My cookie and brownie diet

I was going to post something else today but with back-to-back snowstorms, I felt the need to take a different approach. Today we were hit again with another snow storm. This is the third one this week. In fact, when a snow storm in Pennsylvania is predicted, a mass exodus to the grocery store is pretty much the norm. Although it’s nothing quite like the one we experienced in March when the whole world shut down, but it’s our reality as the first flake makes its way to the ground. When you have no place to be, a snowstorm seems so cozy, with a pot of comfort food stewing on the stovetop or baking in the oven. For some reason, this time around, making a batch of homemade cookies AND brownies seemed like the right thing to do. With a husband having a never-ending sweet tooth, there was nothing in my way stopping me. When all said and done, I came out of the first storm with a sugar hangover and a few extra added pounds. Lucky for me, I’ve been down this road before. I know what I need to do to get myself back on track. We all slip up. So rather than beat myself up or feel helpless and guilty, I knew that it’s time to do the work. I want to share this weight loss piece with you because it helps anyone who wants to start out and doesn’t know where to begin or for someone who went on a sugar bender for a month and needs to course correct.

Weight loss is not just about calorie reduction and increased activity, if you want to be successful at it, you must include behavioral strategies. I still have the freedom to live a healthy lifestyle but I add these principles to keep me focused.

  • Self-monitor – It’s constant, keeping a sleep journal to track your sleep routine is always the one step people forget, especially if you don’t sleep well to begin with. Sleep plays a huge part in our health and logging our patterns can help us adjust our habits for better sleep hygiene. (Sharing this info is necessary with your healthcare provider too.) Now a days, there are so many great apps to download on our phones to track our water and food intake as well as our activity levels.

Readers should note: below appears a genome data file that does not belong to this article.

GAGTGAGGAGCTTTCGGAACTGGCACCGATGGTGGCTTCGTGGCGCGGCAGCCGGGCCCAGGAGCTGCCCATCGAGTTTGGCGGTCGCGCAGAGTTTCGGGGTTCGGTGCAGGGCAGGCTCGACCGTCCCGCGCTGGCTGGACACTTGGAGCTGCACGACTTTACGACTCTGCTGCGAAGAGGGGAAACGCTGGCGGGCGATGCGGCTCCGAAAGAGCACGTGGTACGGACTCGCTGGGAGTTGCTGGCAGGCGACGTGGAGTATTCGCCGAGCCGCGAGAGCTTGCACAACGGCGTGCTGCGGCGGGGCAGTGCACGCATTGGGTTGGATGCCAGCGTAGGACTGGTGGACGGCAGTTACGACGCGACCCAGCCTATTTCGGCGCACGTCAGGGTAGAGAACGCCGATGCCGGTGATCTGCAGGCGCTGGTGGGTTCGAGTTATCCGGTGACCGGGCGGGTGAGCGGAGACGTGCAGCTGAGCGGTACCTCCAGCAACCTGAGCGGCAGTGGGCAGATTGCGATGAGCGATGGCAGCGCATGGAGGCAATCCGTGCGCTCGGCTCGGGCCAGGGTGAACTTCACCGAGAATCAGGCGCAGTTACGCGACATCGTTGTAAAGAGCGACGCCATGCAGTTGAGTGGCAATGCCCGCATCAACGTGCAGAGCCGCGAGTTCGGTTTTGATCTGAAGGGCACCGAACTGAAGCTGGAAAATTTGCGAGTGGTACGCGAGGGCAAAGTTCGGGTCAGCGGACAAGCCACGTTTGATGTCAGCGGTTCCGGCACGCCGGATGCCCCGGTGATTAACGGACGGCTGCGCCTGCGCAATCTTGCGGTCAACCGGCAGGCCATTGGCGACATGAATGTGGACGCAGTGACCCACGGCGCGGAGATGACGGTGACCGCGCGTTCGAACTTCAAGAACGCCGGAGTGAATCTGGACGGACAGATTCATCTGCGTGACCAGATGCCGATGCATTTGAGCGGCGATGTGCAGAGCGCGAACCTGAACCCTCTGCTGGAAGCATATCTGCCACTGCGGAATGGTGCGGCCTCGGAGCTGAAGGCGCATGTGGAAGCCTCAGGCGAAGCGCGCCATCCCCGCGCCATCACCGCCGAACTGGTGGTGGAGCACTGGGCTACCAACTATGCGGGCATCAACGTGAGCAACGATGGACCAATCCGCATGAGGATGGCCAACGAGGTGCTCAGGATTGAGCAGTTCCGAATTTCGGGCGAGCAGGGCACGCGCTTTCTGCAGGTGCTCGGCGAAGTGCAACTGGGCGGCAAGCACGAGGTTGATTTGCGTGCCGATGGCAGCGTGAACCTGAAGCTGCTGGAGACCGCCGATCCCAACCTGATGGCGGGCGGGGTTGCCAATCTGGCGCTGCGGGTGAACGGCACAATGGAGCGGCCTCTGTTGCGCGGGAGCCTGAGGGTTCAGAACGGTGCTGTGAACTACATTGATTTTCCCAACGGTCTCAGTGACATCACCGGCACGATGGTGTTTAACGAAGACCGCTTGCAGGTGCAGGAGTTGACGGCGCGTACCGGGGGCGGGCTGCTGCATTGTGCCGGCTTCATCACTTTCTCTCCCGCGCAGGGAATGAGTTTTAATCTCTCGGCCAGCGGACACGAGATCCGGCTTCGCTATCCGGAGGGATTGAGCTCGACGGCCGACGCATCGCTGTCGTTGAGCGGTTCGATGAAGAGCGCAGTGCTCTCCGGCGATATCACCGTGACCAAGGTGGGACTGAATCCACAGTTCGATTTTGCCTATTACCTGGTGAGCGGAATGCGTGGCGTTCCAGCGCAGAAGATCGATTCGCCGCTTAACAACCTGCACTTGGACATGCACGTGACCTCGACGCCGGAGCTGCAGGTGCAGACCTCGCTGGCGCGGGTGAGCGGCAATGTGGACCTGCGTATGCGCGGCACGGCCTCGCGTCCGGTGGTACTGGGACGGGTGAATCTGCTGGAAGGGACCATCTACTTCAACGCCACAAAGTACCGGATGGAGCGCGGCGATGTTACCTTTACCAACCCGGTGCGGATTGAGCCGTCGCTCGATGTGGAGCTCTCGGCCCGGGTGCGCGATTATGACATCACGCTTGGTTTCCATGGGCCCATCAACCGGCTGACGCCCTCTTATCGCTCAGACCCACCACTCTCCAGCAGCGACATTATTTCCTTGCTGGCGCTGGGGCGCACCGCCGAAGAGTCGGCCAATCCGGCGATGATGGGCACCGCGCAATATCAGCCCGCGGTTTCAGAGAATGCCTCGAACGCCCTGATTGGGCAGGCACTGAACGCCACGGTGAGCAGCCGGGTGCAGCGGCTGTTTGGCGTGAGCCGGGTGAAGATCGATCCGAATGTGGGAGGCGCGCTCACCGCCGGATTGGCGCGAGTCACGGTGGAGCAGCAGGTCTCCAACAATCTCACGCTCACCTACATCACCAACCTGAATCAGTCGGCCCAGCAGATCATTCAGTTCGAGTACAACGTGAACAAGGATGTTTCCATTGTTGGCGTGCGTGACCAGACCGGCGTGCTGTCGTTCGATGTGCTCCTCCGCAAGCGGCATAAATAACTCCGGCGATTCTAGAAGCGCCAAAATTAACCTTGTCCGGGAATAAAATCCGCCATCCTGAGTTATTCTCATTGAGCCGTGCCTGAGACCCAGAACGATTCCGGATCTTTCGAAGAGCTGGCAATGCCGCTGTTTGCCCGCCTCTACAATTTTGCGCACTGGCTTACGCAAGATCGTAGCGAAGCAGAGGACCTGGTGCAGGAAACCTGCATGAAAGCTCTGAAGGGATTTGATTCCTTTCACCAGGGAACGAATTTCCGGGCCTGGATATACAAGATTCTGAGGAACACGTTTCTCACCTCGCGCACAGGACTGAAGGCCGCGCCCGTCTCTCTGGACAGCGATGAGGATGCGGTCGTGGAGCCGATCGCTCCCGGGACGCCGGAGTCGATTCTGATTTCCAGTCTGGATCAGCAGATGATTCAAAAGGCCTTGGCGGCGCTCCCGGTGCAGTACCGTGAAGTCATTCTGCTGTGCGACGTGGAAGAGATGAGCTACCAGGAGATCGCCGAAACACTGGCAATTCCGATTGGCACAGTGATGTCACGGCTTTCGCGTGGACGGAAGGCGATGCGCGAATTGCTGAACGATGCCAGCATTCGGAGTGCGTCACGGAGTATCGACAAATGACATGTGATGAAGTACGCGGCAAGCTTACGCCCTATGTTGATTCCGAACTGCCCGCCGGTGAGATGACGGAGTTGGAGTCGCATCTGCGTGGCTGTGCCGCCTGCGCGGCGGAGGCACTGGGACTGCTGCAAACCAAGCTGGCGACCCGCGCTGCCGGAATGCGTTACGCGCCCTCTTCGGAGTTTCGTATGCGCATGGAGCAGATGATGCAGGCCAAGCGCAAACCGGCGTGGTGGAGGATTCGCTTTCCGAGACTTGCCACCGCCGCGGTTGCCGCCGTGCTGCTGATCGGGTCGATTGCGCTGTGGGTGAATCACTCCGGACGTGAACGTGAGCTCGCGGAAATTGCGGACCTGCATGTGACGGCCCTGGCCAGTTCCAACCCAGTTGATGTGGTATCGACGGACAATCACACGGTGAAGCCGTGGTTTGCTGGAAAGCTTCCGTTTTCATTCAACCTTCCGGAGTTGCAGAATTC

• Avoid tempting situations – I meal prep every Sunday so I’m prepared for the week and not tempted to buy lunch on the go or grab a slice of pizza when there’s a work related pizza party. I also keep a 10-minute timer on all of my social media accounts so they lock me out and I’m not tempted to substitute my workout time with this time waster.
  • Spend time around like-minded people. Having a social support group to lift you up works wonders to achieve your goals. Investing in yourself by hiring a coach or a trainer to help navigate you through those time of momentary relapses and unwanted habits. Not to mention we all can continue to learn a thing or two about something or be reminded of that certain thing we would have overlooked if we went at it alone.
  • Substitute – instead of cooking with butter or fats to improve on taste, use spices. There are a variety of recipes to experience. Salt and pepper are not the only spices in this world. Experiment with fresh spices and learn a different world cuisine. Middle eastern dishes have blends of spices that make your taste buds zing! Not just food but workouts too. If you hate running, then don’t do it. Hiking or biking get the jobs done.
  • SMART goals – Specific. Measurable. Attainable. Relevant. Time Bound. These types of goals have a very specific intention. Write them out and review often. We set goals in other areas, why not for our health,
  • Change your mindset – Stop the all or nothing thinking. Look at this moment differently, it’s not a permanent calorie restriction but a temporary calorie reduction. You can eat all the food you want if they are nutrient dense rather than energy dense. Ask yourself, if the program you are about to start, does the diet support your exercise program?
My lunch includes; 2oz of smoke salmon, 1/4 cup raw almonds, 1/2 cup blueberries, raw spinach, roasted zucchini and cauliflower.

And finally, we can’t continue without knowing exactly how active we actually need to be. Bringing your physical activity level up to 150 to 300 minutes of a moderate intensity per week is something we all should aim for. That means, if you do the weekly bare minimum that is only 30 minutes out of your day, for five days a week! Or 22 minutes per day, 7 days per week. Don’t be afraid to do this in three 10-minute intervals to add up to 30 minutes, if that’s what fits into your schedule. So now that you know I even have moments of weakness, I hope these guidelines are enough to get you started. I’m here when you are ready.

(Please see your doctor if you have known cardiovascular disease or have been sedentary for sometime before starting a workout program.)

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